Brexit battle awaits MPs as controversial ‘law-breaking’ legislation returns

Prime Minister Boris Johnson is gearing up for a Brexit battle in the House of Commons next week, with key legislation scheduled to appear before MPs.

Commons Leader Jacob Rees-Mogg said the UK Internal Market Bill will return on December 7 following a series of defeats in the Lords, which saw peers remove controversial "law-breaking" powers that enable the Government to breach the Brexit divorce deal.

The Government has pledged to reinsert the controversial clauses, although this is likely to hinge on whether UK and EU negotiators reach an agreement in the coming days on future arrangements.

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Commons Leader Jacob Rees-Mogg (Yui Mok/PA)

Critics of the powers have suggested the Government has used the threat of breaching the Withdrawal Agreement as a negotiating tactic while also damaging the country's global reputation.

But ministers have insisted the powers are required to protect the relationship between Great Britain and Northern Ireland, although they have acknowledged they do breach international law.

The legislation sets out the way that trade within the UK will work once it is outside the EU's single market and customs union.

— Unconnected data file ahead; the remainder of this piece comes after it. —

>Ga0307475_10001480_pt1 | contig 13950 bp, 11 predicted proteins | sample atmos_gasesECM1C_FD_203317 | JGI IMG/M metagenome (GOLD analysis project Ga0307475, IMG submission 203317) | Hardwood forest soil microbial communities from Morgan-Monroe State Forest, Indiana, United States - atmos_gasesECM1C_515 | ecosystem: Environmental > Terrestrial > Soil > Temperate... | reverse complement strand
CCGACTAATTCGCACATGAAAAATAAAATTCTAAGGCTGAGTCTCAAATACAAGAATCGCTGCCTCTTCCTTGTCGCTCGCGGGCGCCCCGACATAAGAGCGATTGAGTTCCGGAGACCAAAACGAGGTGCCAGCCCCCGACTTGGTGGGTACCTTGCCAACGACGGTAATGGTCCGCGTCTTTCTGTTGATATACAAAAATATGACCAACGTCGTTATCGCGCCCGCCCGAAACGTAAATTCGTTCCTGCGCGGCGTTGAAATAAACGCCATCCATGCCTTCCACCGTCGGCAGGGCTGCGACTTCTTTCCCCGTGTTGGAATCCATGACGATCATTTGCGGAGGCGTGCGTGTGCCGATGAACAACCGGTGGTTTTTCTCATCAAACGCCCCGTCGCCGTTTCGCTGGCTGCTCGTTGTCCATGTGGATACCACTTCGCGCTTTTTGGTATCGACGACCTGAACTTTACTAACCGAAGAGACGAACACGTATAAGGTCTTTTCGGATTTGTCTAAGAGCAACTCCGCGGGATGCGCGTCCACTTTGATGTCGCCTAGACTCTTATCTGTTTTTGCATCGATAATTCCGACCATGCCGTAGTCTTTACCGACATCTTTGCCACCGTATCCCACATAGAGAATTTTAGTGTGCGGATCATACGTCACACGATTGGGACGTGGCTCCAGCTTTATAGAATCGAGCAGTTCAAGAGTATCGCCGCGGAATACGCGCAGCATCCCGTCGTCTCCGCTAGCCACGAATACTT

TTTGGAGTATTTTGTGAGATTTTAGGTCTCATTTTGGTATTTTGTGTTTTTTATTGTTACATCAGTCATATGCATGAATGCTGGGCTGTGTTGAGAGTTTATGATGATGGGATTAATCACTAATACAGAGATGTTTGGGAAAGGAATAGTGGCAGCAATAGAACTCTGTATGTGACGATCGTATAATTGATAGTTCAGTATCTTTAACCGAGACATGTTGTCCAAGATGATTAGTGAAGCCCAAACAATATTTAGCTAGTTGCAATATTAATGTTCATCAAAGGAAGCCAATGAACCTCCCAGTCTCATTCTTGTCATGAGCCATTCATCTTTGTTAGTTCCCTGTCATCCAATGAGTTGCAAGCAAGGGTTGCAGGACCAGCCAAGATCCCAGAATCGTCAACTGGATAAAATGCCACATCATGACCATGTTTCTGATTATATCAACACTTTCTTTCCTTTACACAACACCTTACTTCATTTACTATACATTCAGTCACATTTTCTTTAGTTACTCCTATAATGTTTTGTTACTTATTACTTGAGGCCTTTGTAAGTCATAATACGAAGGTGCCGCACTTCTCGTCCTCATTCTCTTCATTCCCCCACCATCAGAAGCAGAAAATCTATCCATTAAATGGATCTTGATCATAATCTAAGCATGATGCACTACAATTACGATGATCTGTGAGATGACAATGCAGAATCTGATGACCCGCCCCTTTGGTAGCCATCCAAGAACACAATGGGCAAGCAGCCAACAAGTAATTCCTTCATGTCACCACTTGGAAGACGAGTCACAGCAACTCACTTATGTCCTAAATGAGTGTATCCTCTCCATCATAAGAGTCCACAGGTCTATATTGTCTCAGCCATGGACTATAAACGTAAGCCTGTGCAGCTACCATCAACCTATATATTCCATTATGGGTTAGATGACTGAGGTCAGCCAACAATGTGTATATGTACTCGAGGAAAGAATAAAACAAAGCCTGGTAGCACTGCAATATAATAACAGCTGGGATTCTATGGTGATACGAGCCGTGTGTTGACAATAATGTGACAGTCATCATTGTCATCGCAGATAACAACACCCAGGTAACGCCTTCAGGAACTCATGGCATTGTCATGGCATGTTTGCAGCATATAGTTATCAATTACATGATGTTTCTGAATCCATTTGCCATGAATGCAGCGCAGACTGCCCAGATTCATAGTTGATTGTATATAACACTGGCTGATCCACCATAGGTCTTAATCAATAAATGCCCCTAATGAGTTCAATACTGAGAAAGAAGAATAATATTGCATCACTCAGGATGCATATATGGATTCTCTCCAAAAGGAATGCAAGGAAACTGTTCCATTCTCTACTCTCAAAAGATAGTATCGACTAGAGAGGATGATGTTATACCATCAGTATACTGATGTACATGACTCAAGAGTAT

Peers also inflicted defeats on the Government over devolution matters, amid concerns that the Bill brushes aside the freedoms of Scotland, Wales and Northern Ireland.

MPs will also consider those amendments on Monday.

Mr Rees-Mogg confirmed the Government will be "pushing back" on all amendments made to the Bill by the Lords.

He said: "We will be doing the Lords amendments on Monday and we will be pushing back all the amendments which were made in the Lords – including the ones relating to Clause 5 and ensuring that we can put the best interests of the whole United Kingdom first."

Mr Rees-Mogg also confirmed that the Commons will be asked on December 8 to approve a ways and means resolution related to the Taxation (Post-Transition Period) Bill, with such a motion needed to authorise the creation, extension or increase of taxes or other charges.

On December 9, the second reading and committee stages of the Bill will take place.

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Shadow Commons leader Valerie Vaz (UK Parliament/Jessica Taylor/PA)

Shadow Commons leader Valerie Vaz called it a "dummy" Bill.

Responding to Mr Rees-Mogg's announcement that MPs will debate the legislation next week, the Labour MP said: "Can I thank the Leader of the House for the business, but this is dummy business, isn't it? Because this is a dummy Bill next week – it hasn't even been published."

Mr Rees-Mogg replied: "It is a real Bill that will be coming forward. A real Bill in terms of the EU taxation provisions once we have ended the transition period."

The Commons has also reserved time to consider further Lords amendments on December 10, which is likely to be required should peers fight back over the UK Internal Market Bill.

Conservative former minister Sir Christopher Chope asked Mr Rees-Mogg to allow the Commons to "sit until Christmas Eve" to discuss all the important issues, including coronavirus tier restrictions.

Mr Rees-Mogg has yet to announce the Christmas recess dates, noting: "I can assure the House we will not be sitting on Christmas Day."